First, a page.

Throughout history, many non-Muslims lived on this side of the Golden Horn, hence the solid Jewish background. The trend continues today, with many ex-pats buying property in areas like Cihangir. Places like Bank Street in Karakoy display marvellous architecture. Additionally, at the north eastern end sits Miniaturk, a miniature park to explore all the famous landmarks of Turkey in one day. Beyoglu was famously home to the Istanbul Contemporary Art Museum, a cultural and exhibition centre for up-and-coming artists.
- Galata Tower: The tower looked over the Golden Horn, a crucial part of Istanbul. Over time though, the grand building suffered from many fires, and by 1348, the Genoese rebuilt the Jesus tower version. One hundred fifty years later, Ottomans were now ruling over Constantinople.
- More About Beyoglu: For those who want to know more about this district of Istanbul, this Beyoglu guide talks more about landmarks, history and places of interest. Although, at first glance, many assume Beyoglu is about modern shops and bars, behind the scenes are intriguing telltale signs of old Istanbul.
6: Golden Horn Southern Shore
Meanwhile, on the other side, at the mouth of the Golden Horn, sits the famous Fatih district known as old Istanbul. The Eminonu neighbourhood fronts the Golden Horn, although the district stretches inwards, and sits aside the Bosphorus with parts extending to the Marmara sea. Fatih is also home to the famous sultan Ahmet district, from which the Byzantine and Ottoman empires ruled, and is known as the old city. Landmark buildings to see here include the Blue Mosque, Hagia Sophia and Topkapi Palace. The famous Egyptian spice Market and Grand Bazaar are just a short walk from the Golden Horn.
- Guide to Sultanahmet Attractions: Ah, the masses of Sultanahmet attractions make this neighbourhood of vibrant Istanbul stand out on the world stage. But, of course, Sultanahmet isn't an official district in itself. Just a neighbourhood. Yet, every day, Sultanahmet attracts thousands of visitors eager to see landmark attractions making Istanbul Turkey's top visited destination.
7: Also Visit Balat and Fener
For many decades, the above two districts ruled tourism in Istanbul. But when the internet and independent travel took off, more and more people wanted to explore neighbourhoods. Both Balat and Fener rose to fame. Sitting on the Golden Horn's western shores, Fener was a former Greek neighbourhood, while Balata was a Jewish neighbourhood. Although both are working-class suburbs these days, they've enjoyed a revival as people flock to admire the old architecture and house styles. Here is authentic Istanbul through old streets with washing hanging out and children playing football. Novice and experienced street photographers clamber for original photo themes standing out on every corner, and walking tours with professional guides often sell out.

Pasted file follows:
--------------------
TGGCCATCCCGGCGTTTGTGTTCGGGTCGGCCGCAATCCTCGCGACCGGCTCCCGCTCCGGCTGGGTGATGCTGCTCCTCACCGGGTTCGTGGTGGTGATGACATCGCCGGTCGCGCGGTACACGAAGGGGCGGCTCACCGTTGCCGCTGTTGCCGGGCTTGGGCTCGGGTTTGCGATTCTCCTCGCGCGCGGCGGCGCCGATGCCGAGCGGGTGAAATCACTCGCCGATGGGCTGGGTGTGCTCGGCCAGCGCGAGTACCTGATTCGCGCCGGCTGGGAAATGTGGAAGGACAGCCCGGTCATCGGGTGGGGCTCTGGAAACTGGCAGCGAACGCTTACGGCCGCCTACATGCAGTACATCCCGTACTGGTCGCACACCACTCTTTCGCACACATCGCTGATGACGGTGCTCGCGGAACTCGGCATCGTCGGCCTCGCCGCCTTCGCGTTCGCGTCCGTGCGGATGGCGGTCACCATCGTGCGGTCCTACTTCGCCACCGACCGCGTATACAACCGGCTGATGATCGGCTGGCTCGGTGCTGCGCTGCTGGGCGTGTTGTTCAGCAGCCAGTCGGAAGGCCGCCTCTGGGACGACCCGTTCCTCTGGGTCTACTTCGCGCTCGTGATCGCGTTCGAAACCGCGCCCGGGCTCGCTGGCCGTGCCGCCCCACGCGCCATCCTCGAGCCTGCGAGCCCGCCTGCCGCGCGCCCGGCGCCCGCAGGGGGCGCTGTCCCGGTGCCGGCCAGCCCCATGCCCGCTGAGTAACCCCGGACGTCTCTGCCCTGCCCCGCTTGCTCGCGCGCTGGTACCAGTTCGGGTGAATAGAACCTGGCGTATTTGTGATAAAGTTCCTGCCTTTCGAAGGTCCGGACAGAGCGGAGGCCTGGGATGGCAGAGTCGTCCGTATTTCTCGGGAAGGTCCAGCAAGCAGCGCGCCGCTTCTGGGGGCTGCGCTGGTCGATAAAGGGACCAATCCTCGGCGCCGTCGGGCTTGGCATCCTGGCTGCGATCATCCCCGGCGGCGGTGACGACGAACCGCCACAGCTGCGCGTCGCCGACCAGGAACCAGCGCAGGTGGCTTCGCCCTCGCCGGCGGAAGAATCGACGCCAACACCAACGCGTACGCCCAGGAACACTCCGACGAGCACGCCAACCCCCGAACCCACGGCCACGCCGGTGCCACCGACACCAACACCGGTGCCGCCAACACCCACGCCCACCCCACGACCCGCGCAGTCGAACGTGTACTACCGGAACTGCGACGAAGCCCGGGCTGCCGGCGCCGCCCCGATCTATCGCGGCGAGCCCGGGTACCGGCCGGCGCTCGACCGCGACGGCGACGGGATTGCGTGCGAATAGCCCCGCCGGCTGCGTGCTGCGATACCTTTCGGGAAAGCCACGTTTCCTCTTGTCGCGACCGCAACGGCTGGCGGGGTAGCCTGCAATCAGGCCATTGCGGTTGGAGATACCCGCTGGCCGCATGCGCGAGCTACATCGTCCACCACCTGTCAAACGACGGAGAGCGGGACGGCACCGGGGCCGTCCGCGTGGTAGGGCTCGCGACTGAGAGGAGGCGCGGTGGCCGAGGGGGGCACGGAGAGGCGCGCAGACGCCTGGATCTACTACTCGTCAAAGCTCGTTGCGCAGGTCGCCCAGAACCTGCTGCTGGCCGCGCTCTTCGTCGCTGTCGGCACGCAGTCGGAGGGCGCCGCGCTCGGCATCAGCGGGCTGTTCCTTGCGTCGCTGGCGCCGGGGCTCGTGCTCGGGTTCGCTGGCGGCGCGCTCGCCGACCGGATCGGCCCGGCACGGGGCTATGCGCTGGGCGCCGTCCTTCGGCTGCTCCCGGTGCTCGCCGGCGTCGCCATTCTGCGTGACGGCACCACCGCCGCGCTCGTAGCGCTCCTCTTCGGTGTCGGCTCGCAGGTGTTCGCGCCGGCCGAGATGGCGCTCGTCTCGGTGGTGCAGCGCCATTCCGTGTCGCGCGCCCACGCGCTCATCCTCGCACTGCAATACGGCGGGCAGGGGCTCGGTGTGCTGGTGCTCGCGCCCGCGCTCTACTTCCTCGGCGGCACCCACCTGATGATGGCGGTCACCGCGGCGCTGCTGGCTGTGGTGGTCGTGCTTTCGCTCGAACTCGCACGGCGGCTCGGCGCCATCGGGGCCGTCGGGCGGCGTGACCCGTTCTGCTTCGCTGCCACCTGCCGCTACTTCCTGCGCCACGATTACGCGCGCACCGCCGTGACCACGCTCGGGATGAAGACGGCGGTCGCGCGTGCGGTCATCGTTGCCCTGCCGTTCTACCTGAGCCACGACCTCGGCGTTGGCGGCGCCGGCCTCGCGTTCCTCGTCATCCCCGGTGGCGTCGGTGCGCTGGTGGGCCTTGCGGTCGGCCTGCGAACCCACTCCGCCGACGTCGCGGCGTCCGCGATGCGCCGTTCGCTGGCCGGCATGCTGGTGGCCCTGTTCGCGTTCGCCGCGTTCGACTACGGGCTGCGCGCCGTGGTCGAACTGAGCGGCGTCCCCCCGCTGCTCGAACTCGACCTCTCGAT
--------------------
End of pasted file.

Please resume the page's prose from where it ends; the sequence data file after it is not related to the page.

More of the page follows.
8: Where to Get the Best Views of the Golden Horn
So, exploring places on foot on either side of the Golden Horn is excellent fun. But what if you can see amazing views from a hill overlooking? For that, head to Pierre Lotti Café. This open-air cafe sits in the Eyup district and is spectacular for nature within an urban landscape.
Although not a full aerial view of the Golden Horn, it portrays the beauty even better. While there, explore the Eyup mosque and larger district steeped in Islamic history. In Ottoman times, Eyup was home to many factories producing fezzes, the famous Ottoman red hats banned by the new Turkish republic. More about the Eyup District.
More About Istanbul
Bosphorus Villages to Explore: The Bosphorus villages of Istanbul don't earn as much fame as the old Sultanahmet district or Beyoglu and Taksim. Yet they are just as crucial to Istanbul. Most people know Istanbul separates into two continents, Asia and Europe, via the Bosphorus strait. Yet this stretch of water signifies much more and is a crucial maritime route for trade between Asia, Europe, and Russia.
Yali Mansions of the Bosphorus: From the Golden Horn to the famous Bosphorus, we move into Turkey's most expensive real estate market. These mansions on the shorelines portray Istanbul, past and present, and should you catch a ferry trip from the Golden Horn of Istanbul, you will see them for yourself.